Beauty of a traditional Christmas at Dobbies results in 5.8% growth

GARDEN centre chain Dobbies revealed that like-for-like sales grew by 5.8 per cent during the festive period in what the Lasswade-based company described as its "strongest Christmas to date".

Demand was high for Christmas trees, lights and decorations, along with gifts and festive plants, such as poinsettias.

Website sales rose by 22 per cent in the five weeks to 3 January with children's board games and food hampers proving popular with online shoppers.

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Dobbies – which was taken over by Tesco in 2008 following a battle with rival shareholder West Coast Capital, owned by entrepreneur Sir Tom Hunter – has 25 stores, including 13 in Scotland.

Chief executive James Barnes said: "Our customers made a return to a much more traditional Christmas with our biggest sellers being real trees, poinsettias, wreaths and traditional accessories such as cinnamon-scented pine cones."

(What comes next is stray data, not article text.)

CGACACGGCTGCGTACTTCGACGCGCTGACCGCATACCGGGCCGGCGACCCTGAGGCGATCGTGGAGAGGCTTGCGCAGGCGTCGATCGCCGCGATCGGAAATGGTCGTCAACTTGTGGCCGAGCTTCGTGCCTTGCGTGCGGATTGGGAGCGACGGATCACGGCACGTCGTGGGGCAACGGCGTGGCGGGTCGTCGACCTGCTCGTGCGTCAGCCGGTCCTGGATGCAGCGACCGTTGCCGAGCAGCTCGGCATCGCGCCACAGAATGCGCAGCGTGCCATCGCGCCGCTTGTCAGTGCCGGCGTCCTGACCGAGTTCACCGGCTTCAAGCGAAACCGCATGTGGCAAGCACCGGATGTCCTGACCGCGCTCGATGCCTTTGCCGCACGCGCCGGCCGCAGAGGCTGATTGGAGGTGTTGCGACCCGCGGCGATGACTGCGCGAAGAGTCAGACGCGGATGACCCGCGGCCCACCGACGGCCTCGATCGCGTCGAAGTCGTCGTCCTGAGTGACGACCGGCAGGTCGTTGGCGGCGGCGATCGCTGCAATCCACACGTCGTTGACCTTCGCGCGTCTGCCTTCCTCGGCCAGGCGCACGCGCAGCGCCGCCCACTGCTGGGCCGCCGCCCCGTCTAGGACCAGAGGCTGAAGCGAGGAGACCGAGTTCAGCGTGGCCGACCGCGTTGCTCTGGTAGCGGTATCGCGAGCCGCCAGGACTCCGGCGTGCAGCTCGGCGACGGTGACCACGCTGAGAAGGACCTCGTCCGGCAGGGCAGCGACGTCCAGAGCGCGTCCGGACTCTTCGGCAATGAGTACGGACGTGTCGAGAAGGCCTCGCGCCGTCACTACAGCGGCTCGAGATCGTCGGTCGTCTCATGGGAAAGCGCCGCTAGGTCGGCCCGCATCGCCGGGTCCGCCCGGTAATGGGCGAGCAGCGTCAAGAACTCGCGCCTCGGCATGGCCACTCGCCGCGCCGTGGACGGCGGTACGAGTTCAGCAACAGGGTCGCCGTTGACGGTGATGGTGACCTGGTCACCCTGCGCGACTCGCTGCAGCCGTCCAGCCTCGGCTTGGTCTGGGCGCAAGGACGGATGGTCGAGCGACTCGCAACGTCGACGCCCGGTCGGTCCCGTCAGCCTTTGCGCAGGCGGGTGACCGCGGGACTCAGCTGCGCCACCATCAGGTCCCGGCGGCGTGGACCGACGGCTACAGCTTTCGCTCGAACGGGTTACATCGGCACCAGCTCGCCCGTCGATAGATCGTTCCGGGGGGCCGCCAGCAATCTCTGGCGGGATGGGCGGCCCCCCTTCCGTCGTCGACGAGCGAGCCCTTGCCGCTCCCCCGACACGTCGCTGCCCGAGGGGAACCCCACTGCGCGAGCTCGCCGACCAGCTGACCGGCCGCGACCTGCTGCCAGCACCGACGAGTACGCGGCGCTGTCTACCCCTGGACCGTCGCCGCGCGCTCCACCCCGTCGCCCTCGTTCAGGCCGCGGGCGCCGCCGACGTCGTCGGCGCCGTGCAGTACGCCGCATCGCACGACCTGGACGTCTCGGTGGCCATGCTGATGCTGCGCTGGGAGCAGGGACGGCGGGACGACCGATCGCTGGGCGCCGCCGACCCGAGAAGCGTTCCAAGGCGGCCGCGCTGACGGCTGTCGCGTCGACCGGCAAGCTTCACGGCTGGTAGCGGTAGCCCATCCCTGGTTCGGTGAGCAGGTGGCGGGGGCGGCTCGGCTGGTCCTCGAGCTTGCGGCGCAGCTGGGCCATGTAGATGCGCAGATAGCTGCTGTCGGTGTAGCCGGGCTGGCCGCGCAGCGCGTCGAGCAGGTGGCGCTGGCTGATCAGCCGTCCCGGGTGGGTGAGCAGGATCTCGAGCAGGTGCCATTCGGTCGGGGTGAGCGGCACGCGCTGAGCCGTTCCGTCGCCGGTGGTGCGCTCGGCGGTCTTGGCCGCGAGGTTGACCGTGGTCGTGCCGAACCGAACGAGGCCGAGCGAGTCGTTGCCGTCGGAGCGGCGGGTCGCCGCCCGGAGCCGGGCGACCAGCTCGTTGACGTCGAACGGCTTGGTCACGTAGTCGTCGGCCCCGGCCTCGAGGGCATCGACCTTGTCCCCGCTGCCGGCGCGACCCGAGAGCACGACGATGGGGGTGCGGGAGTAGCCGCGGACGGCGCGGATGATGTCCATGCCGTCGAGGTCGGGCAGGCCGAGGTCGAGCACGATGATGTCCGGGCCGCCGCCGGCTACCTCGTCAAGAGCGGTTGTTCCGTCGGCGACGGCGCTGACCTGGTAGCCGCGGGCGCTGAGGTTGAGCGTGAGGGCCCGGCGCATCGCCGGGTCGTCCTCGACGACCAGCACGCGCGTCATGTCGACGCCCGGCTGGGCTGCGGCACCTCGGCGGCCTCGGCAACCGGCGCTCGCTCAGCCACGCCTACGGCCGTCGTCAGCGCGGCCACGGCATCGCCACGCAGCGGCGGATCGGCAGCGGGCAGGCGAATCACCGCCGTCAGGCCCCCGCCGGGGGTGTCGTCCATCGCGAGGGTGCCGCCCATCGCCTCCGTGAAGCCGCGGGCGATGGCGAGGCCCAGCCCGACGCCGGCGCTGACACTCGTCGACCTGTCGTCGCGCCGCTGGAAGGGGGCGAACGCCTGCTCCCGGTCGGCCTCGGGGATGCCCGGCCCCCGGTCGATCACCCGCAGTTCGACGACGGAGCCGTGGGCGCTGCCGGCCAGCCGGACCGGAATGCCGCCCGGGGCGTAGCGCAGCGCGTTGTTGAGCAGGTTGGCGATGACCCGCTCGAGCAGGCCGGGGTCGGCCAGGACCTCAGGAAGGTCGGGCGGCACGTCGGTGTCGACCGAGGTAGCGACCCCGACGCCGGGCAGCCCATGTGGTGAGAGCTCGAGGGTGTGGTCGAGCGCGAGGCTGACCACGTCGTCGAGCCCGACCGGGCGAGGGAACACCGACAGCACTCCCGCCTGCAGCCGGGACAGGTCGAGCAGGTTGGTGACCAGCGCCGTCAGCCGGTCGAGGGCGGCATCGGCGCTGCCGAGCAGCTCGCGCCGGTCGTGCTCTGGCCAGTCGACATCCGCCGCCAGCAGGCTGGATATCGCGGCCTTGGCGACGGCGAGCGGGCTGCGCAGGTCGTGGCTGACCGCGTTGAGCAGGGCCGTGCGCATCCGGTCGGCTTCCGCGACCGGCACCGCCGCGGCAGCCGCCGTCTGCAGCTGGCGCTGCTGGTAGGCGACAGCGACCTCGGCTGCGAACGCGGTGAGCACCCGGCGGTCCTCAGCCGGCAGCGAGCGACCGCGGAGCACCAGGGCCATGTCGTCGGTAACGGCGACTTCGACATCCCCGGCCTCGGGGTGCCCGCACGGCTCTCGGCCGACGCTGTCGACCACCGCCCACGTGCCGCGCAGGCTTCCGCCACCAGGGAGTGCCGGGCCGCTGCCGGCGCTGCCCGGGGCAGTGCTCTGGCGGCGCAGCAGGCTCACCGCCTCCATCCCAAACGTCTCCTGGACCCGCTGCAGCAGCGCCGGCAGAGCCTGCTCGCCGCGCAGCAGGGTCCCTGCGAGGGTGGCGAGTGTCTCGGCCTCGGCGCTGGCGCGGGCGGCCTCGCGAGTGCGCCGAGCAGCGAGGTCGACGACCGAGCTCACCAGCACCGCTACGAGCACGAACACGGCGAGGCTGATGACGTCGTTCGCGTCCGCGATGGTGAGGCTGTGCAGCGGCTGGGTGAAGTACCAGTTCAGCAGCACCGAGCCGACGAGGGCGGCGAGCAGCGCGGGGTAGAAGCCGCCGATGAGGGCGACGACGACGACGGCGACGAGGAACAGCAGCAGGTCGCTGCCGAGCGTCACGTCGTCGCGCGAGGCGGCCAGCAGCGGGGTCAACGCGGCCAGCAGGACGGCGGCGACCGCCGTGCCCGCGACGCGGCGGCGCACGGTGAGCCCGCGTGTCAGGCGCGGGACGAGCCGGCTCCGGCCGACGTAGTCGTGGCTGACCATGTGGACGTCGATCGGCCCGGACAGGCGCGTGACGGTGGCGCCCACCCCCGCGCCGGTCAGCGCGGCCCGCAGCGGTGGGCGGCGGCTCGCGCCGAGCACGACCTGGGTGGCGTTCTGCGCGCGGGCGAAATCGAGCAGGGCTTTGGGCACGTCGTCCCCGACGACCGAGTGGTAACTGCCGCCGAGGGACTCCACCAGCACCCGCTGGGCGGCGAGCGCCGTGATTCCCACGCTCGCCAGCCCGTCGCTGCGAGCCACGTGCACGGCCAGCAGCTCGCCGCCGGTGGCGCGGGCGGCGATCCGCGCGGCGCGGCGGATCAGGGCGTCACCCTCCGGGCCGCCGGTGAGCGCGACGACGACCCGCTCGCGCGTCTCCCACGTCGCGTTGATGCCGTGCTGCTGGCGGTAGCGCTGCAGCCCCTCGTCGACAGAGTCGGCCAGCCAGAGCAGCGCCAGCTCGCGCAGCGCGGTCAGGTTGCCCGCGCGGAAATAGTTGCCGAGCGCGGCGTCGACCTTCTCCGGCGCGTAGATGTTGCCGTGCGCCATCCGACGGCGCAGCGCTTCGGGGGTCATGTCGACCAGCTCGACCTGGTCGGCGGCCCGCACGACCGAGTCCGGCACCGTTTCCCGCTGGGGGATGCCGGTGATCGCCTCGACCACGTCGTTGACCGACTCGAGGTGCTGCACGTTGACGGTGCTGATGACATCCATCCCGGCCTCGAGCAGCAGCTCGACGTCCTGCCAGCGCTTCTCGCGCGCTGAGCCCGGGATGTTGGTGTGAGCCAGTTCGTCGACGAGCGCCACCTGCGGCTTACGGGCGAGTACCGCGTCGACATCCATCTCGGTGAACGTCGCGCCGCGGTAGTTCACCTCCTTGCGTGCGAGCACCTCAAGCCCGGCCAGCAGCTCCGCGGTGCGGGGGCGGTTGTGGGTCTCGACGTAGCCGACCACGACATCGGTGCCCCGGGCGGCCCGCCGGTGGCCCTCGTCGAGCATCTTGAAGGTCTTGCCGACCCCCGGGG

Dobbies restaurants – which account for more than 20 per cent of the total business – grew like-for-like sales by 3.5 per cent, while revenue at the company's "farm food halls" rose by 2.8 per cent.

Barnes – who joined the company in 1989 as development director and who led a management buyout in 1994 – said the performance of the food halls and restaurants was driven by the success of the firm's home baking.

The company traces its roots back to 1865 when James Dobbie – chief constable of Renfrew – began selling seeds from his home-grown giant leek.

On Monday, rival chain Garden Centre Group described Christmas trading as "terrific" after ditching its Wyevale branding.